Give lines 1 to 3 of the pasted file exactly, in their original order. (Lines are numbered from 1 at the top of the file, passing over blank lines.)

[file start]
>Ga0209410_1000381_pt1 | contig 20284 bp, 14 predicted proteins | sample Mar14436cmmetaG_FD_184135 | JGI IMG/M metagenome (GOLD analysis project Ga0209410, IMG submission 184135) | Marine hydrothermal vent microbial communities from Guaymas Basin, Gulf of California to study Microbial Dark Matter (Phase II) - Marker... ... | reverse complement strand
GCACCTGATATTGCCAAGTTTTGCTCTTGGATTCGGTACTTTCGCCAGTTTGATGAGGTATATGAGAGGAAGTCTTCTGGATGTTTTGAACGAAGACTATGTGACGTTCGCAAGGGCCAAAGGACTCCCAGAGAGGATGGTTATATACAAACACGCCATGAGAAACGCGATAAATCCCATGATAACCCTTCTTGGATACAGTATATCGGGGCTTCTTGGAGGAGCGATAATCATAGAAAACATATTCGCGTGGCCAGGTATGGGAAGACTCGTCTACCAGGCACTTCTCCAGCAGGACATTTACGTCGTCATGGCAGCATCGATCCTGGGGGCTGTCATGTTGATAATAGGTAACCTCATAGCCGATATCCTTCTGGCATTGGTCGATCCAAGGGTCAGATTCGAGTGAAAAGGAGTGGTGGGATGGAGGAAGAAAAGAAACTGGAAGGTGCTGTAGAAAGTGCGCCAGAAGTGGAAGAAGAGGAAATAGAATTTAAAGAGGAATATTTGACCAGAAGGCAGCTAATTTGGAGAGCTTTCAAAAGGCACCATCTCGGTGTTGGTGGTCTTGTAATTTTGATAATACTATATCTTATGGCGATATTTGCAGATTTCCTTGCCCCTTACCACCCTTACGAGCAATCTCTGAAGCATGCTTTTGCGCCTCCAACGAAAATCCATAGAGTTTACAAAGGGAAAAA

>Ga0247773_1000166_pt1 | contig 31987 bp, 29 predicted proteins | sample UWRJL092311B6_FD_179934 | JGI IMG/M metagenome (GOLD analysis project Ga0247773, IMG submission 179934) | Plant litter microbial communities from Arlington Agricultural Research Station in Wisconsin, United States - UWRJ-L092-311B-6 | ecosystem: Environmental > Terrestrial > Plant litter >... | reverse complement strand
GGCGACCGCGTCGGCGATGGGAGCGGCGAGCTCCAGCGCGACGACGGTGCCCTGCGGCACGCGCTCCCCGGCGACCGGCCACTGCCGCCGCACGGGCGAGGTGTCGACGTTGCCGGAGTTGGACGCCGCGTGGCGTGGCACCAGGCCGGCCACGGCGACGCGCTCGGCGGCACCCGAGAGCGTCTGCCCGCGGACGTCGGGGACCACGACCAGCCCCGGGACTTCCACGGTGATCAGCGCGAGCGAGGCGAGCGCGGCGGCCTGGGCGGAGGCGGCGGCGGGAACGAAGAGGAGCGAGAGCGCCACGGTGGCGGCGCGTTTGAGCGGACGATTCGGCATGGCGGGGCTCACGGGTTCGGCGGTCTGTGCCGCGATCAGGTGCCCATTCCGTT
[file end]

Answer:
>Ga0209410_1000381_pt1 | contig 20284 bp, 14 predicted proteins | sample Mar14436cmmetaG_FD_184135 | JGI IMG/M metagenome (GOLD analysis project Ga0209410, IMG submission 184135) | Marine hydrothermal vent microbial communities from Guaymas Basin, Gulf of California to study Microbial Dark Matter (Phase II) - Marker... ... | reverse complement strand
GCACCTGATATTGCCAAGTTTTGCTCTTGGATTCGGTACTTTCGCCAGTTTGATGAGGTATATGAGAGGAAGTCTTCTGGATGTTTTGAACGAAGACTATGTGACGTTCGCAAGGGCCAAAGGACTCCCAGAGAGGATGGTTATATACAAACACGCCATGAGAAACGCGATAAATCCCATGATAACCCTTCTTGGATACAGTATATCGGGGCTTCTTGGAGGAGCGATAATCATAGAAAACATATTCGCGTGGCCAGGTATGGGAAGACTCGTCTACCAGGCACTTCTCCAGCAGGACATTTACGTCGTCATGGCAGCATCGATCCTGGGGGCTGTCATGTTGATAATAGGTAACCTCATAGCCGATATCCTTCTGGCATTGGTCGATCCAAGGGTCAGATTCGAGTGAAAAGGAGTGGTGGGATGGAGGAAGAAAAGAAACTGGAAGGTGCTGTAGAAAGTGCGCCAGAAGTGGAAGAAGAGGAAATAGAATTTAAAGAGGAATATTTGACCAGAAGGCAGCTAATTTGGAGAGCTTTCAAAAGGCACCATCTCGGTGTTGGTGGTCTTGTAATTTTGATAATACTATATCTTATGGCGATATTTGCAGATTTCCTTGCCCCTTACCACCCTTACGAGCAATCTCTGAAGCATGCTTTTGCGCCTCCAACGAAAATCCATAGAGTTTACAAAGGGAAAAA

>Ga0247773_1000166_pt1 | contig 31987 bp, 29 predicted proteins | sample UWRJL092311B6_FD_179934 | JGI IMG/M metagenome (GOLD analysis project Ga0247773, IMG submission 179934) | Plant litter microbial communities from Arlington Agricultural Research Station in Wisconsin, United States - UWRJ-L092-311B-6 | ecosystem: Environmental > Terrestrial > Plant litter >... | reverse complement strand